Southeast Asia: A Very Short Introduction


Southeast Asia has always been an area of contestation even before it went under colonial rule, and especially during the Cold War. It may be easy to think of Southeast Asia as the region which conveniently links Western powers to those of Asia, or to discuss it from a Euro-American perspective, thereby ignoring its cultural specificities and reducing it to simply another part of the “East”. Southeast Asia is complex and distinct; the region has always been culturally diverse, and the people highly adaptable to changes, as evidenced in their embrace of new trade opportunities, and indigenisation of major religions introduced by traders and missionaries in pre-modern times. Southeast Asia’s position between India and China gave rise to its multiple religions, cultures, and extensive trade history, with its evolving role as a link between India and China, between US, Europe, and China reflected in its current economic strategies.

Even while it is frequently thought of as a bridge between Euro-American and larger Asian powers, Southeast Asia’s agency in world history cannot be disregarded. Rush’s book offers a concise discussion of Southeast Asia, covering events from pre-modern Asia to current developments in the region. This book provides a summary of Southeast Asia’s history, and its scope is comparable to Nicholas Tarling’s volumes on Southeast Asia. As Rush explains, the purpose of this book is “to tell a complicated story simply and legibly” and that “anecdotal information about Southeast Asia… can be understood in the context of larger patterns of history, politics, and society”. And this is exactly what he sets out to do. His organisation of chapters – in chronological and thematic order – allows for a more organic discussion of Southeast Asia, and for readers to simultaneously consider the many aspects of the region.

Even as he maps Southeast Asia’s geopolitics, sociocultural, and environmental developments, Rush maintains that Southeast Asians are heterogeneous, and will continue to be. The multiplicity and complexity which characterises Southeast Asian societies is a result of inter-cultural and inter-religious interactions from trade, migration and, later on, colonisation. Southeast Asia has a heterogeneous population and Rush’s awareness of the heterogeneity of its population is evident in, for example, his careful distinction between the land people (most Southeast Asians) and the hill people (hill tribes, minority ethnic groups, sometimes stateless Southeast Asians). Rush’s descriptions of the various and ever-changing kingdoms, or mandalas, in pre-modern Southeast Asia reinforce his point that there are frequent interactions and exchanges between the people, especially when borders are porous, and at times, even overlap. These frequent interactions not only allow for the syntheses of new cultural practices, but also, enable the people to embrace change readily. Yet, the borders fixed by the European colonisers are at times, ambiguous, and do not fully allow these free interactions and heterogeneity.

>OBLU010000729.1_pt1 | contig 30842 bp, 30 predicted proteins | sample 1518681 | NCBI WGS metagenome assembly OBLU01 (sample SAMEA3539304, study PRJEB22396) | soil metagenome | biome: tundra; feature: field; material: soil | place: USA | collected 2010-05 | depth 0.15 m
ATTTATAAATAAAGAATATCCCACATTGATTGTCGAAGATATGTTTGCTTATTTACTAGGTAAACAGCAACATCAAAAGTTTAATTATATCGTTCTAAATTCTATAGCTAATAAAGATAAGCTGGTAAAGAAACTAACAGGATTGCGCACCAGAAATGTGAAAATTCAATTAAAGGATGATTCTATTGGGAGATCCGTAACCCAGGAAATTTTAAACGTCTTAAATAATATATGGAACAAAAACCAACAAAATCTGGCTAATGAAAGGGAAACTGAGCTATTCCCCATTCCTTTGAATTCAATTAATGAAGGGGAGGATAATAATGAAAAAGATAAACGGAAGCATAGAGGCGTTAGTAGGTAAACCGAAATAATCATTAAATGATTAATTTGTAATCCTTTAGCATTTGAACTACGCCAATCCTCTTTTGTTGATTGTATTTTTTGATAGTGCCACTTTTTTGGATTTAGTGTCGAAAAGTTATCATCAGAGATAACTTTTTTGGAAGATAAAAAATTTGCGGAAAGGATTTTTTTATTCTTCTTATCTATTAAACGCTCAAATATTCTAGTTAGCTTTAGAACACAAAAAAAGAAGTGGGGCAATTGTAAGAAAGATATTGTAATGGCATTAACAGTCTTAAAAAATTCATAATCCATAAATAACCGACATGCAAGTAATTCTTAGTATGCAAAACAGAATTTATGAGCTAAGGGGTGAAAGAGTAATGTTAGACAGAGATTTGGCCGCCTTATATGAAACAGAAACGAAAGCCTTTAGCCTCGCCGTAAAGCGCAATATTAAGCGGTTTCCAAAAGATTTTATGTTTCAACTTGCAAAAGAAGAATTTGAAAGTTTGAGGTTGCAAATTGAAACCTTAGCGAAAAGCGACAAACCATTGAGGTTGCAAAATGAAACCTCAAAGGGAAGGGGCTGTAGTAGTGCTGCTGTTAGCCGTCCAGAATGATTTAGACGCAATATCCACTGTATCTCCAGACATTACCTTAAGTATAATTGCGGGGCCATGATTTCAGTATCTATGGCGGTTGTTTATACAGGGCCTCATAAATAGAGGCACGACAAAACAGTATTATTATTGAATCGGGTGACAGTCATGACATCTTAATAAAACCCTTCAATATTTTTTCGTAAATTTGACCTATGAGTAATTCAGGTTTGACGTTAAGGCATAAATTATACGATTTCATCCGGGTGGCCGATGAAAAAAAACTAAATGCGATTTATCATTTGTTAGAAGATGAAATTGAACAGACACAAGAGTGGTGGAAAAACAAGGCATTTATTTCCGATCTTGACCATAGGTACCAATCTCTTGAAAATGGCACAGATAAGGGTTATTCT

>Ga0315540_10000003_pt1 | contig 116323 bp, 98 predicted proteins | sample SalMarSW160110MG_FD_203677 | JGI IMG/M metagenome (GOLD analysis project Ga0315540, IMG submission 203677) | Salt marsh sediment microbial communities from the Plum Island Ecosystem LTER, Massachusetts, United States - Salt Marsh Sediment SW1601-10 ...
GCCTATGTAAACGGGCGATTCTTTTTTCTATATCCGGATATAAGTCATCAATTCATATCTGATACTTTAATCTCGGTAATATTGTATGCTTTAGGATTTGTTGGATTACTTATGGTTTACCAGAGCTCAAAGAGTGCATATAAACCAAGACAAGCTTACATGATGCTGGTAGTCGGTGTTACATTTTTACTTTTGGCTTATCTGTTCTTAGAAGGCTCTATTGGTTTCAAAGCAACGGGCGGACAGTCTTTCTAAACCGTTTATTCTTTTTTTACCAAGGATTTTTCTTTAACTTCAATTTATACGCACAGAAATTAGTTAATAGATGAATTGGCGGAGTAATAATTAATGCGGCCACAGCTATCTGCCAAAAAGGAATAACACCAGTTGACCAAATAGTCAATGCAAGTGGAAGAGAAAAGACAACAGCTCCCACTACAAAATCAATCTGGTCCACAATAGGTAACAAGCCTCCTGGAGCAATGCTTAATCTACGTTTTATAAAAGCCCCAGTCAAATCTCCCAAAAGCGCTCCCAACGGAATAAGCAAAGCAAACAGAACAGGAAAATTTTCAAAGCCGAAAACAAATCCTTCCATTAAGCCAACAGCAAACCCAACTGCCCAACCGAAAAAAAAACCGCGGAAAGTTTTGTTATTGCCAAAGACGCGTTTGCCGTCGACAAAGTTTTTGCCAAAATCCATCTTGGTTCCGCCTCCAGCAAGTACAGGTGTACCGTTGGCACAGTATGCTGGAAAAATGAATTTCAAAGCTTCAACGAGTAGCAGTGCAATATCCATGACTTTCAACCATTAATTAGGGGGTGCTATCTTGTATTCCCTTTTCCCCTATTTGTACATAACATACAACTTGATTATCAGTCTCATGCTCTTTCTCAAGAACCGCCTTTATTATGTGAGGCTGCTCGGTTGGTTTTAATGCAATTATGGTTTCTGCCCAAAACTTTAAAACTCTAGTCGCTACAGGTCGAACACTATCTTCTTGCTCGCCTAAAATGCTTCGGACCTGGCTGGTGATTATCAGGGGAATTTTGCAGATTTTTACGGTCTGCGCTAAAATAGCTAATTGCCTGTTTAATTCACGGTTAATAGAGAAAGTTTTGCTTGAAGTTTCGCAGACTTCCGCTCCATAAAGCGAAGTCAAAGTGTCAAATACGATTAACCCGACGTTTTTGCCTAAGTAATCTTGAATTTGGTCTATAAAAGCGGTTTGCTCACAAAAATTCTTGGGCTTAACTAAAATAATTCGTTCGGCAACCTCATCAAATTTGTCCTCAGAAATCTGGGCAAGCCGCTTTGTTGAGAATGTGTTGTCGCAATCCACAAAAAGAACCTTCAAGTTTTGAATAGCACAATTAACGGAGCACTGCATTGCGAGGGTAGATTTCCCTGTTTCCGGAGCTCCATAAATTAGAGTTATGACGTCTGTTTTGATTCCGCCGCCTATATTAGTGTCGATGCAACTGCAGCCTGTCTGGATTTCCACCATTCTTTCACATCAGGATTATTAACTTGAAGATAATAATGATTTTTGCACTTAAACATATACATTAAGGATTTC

Rush argues Southeast Asia’s colonial history is not one-dimensional when he observes that “resistance and rebellion were constant phenomenon in the colonial world”. The resistance to colonial rule intensified at the end of the Japanese occupation. More often than not, nationalists who actively resist colonial rule collaborate with their communist counterparts to regain self-rule. Rush is right to point out that while there were groups of nationalists who worked with the Japanese, there were underground resistance forces, such as the Hukbalahap or Huks in Philippines, who took on the role of defending their homeland. Rush provides a good example in his brief mention of the Huks and their communist ties but he fails to discuss the nuances in the redefinition of ‘communist’ during the Cold War. Nevertheless, he reminds us that Southeast Asia’s Cold War history and policies continue to define contemporary Southeast Asia, and it is these histories and policies that can offer us an approach to understanding the region’s geopolitics and cultures.

The end of the Cold War also meant that Southeast Asian nations were able to properly de-colonise and, in Chen Kuan-Hsing’s words, to de-cold war. And as Rush has shown, the formation of Association of Southeast Asian Nations (ASEAN) allows Southeast Asia to be modern in its own way, and use its own method to handle the nation states’ interdependence for military and trade security. Identifying the crises and booms that Southeast Asia goes through, Rush argues that Southeast Asia is becoming a much more stable region that is capable of engaging with the rest of Asia. In his exposition of the present and near future of Southeast Asia’s development, Rush rightly points out China’s continuous influence (even though the nature of that influence has changed) in the region through its contestation of territories in the South China Sea, and the Belt and Road initiative. And now that China’s Belt and Road Initiative has once again thrust Southeast Asia into the spotlight, a revitalised interest in Southeast Asia comes with many approaches to understanding the region. James R. Rush’s book no doubt serves as an essential introduction to the study of Southeast Asia.

James R. Rush. Southeast Asia: A Very Short Introduction. Oxford: Oxford University Press, 2018

Lye Kit Ying is currently a lecturer at Singapore University of Social Sciences. Her dissertation focuses on the use of magical realism in the re-presentation of violence that occurred during the Cold War in Southeast Asian literature. Her research interests are mainly magical realism, the Cold War in Southeast Asia, history and its remembrance, postmodernism, and postcolonialism. She has published writings that discuss the use of literature to represent civil wars in Southeast Asian countries.

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